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on 4 February 2014
This story follows Barundin the new king of Zhufbar and his attempts to lead his people while also settling grudges for past wrongs done against them and fulfilling an oath made by his father.

I found the writing standard basic but adequate. And much the same with the plot. The story while unremarkable in itself does give you a good insight into the workings of dwarf culture in warhammer. It also establishes the king of Zhufbar as a character within the setting and gives that particular hold a sense of background. On the downside there were a few moments in the plotline that I did not find convincing, in particular the ending - though I won't spoiler it.
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on 12 July 2007
I bought this for my son who is getting into Warhammer and has started collecting a Dwarf army, but decided to read it myself as well.

It's not a bad little book, quite well written (a pleasant surprise as I tend to shy away from GW staffers attempts at writing novels) and gives a good flavour of the culture of the Warhammer Dwarves as they battle over a number of centuries against a variety of enemies.

The only thing I didn't like is when one chapter ends with a cliff hanger and the next starts 20 years on (and this can be unclear, notably the war against the Skaven...) but aside from that Gav Thorpe has done a good job here (and the final battle epic got me itching to get some miniatures on the tabletop even if it would have to be a Warmaster game not Warhammer).

Ok, Gav Thorpe isn't Tolkien and the book doesn't have the depth of Tolkien's Dwarf history, but it was enjoyable, adds to the background of the game and if he writes another Dwarf book I'll probably read it.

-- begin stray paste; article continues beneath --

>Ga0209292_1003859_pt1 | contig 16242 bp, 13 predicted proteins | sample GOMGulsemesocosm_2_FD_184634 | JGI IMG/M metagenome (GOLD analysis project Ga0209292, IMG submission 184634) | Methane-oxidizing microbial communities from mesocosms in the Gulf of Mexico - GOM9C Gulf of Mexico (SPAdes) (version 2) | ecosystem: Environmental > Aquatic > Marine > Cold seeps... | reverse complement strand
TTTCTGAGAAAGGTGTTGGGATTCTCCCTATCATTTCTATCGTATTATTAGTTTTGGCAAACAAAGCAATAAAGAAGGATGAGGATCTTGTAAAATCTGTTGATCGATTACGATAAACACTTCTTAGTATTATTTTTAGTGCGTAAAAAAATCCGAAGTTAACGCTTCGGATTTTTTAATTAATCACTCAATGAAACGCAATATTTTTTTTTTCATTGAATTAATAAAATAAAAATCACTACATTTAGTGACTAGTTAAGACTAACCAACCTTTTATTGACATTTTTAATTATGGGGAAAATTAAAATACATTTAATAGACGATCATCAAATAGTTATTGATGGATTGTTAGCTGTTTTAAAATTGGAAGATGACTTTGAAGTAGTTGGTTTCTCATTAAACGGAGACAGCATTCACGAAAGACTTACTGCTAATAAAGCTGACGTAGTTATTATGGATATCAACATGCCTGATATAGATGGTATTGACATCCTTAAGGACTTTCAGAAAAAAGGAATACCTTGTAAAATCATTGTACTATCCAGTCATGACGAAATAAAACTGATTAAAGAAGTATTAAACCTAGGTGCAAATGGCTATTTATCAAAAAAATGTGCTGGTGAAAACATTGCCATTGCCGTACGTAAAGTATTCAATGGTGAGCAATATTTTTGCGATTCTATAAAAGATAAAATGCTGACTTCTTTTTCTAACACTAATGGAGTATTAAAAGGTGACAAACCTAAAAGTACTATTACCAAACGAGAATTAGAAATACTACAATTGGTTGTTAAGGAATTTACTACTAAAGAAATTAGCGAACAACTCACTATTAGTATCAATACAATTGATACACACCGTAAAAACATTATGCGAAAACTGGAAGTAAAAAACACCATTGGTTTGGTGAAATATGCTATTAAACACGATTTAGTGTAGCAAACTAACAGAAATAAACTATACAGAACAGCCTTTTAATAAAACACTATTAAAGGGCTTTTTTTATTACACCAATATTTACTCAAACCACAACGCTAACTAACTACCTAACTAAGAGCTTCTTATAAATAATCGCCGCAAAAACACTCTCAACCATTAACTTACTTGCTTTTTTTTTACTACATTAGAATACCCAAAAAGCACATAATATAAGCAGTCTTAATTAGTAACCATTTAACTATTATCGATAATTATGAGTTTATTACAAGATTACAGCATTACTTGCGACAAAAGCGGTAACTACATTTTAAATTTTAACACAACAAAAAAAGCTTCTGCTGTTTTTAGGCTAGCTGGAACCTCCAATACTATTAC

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on 19 October 2007
I had some reservations on picking up this book, primarily because it was about a Dwarf - and in most other stories they tend to have fairly tedious roles. Not here.

From the very beginning, I found myself rooting for the lead Dwarf. Thorpe managed to make the main character into an incredibly likeable person, with a very old-fashioned set of values. A bit like a favourite great uncle or grandad. Couple that with a huge hammer and we've got a winner on our hands.

The story is divided into a series of adventures and battles. Battles with just about anyone the dwarves can fall out with. The dwarves find themselves locked into a steady cycle of retribution via their 'Book of Grudges'. Highlights include a fight in a pub over the quality of the beer: "Beardlings Best Effort." And a battle where everyone else runs off.

I cannot believe anyone could like Warhammer and not like this book. Gav Thorpe's finest hour!
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on 30 November 2007
I am a keen reader of warhammer books and have been for years. Warhammer goes from one extreme to the other. On one hand their are books that you can pick up and read again and again. Then there are books like grudge bearer that reading them once was too much. If you like cliche dwarf stories then buy it. Is certainly is not up to william kings felix and gotrek novels.
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